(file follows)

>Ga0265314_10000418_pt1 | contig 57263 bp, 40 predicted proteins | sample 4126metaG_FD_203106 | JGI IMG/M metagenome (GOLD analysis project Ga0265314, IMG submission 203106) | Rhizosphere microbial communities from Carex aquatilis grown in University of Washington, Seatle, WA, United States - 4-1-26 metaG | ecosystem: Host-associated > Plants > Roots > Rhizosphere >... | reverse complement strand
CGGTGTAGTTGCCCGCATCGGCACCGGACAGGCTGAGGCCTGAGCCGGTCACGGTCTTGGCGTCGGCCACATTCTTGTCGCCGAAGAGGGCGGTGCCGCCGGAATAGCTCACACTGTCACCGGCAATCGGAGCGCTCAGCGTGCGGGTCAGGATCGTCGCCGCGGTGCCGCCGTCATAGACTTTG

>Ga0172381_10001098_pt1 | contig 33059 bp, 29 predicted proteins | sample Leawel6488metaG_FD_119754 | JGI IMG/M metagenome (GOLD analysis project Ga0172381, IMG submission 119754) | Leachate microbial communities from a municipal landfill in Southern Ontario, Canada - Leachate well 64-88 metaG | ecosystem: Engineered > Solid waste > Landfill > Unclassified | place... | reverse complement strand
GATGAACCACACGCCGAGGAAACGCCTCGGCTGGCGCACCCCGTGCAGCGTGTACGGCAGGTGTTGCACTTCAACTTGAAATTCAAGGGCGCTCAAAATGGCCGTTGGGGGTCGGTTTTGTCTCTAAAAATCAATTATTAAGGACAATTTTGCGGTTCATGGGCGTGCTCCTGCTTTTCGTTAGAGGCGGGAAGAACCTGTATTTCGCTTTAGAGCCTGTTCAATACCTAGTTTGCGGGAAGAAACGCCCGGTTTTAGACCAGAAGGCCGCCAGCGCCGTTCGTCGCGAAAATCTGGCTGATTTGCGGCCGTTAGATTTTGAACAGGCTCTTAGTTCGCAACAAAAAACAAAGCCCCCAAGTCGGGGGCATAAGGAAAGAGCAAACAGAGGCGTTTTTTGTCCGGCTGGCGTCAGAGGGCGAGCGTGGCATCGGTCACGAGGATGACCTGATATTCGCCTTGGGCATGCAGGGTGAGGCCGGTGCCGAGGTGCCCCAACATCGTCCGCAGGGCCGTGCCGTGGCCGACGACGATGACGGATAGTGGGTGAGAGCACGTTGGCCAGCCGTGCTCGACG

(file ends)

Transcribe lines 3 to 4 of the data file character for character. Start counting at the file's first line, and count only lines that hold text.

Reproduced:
>Ga0172381_10001098_pt1 | contig 33059 bp, 29 predicted proteins | sample Leawel6488metaG_FD_119754 | JGI IMG/M metagenome (GOLD analysis project Ga0172381, IMG submission 119754) | Leachate microbial communities from a municipal landfill in Southern Ontario, Canada - Leachate well 64-88 metaG | ecosystem: Engineered > Solid waste > Landfill > Unclassified | place... | reverse complement strand
GATGAACCACACGCCGAGGAAACGCCTCGGCTGGCGCACCCCGTGCAGCGTGTACGGCAGGTGTTGCACTTCAACTTGAAATTCAAGGGCGCTCAAAATGGCCGTTGGGGGTCGGTTTTGTCTCTAAAAATCAATTATTAAGGACAATTTTGCGGTTCATGGGCGTGCTCCTGCTTTTCGTTAGAGGCGGGAAGAACCTGTATTTCGCTTTAGAGCCTGTTCAATACCTAGTTTGCGGGAAGAAACGCCCGGTTTTAGACCAGAAGGCCGCCAGCGCCGTTCGTCGCGAAAATCTGGCTGATTTGCGGCCGTTAGATTTTGAACAGGCTCTTAGTTCGCAACAAAAAACAAAGCCCCCAAGTCGGGGGCATAAGGAAAGAGCAAACAGAGGCGTTTTTTGTCCGGCTGGCGTCAGAGGGCGAGCGTGGCATCGGTCACGAGGATGACCTGATATTCGCCTTGGGCATGCAGGGTGAGGCCGGTGCCGAGGTGCCCCAACATCGTCCGCAGGGCCGTGCCGTGGCCGACGACGATGACGGATAGTGGGTGAGAGCACGTTGGCCAGCCGTGCTCGACG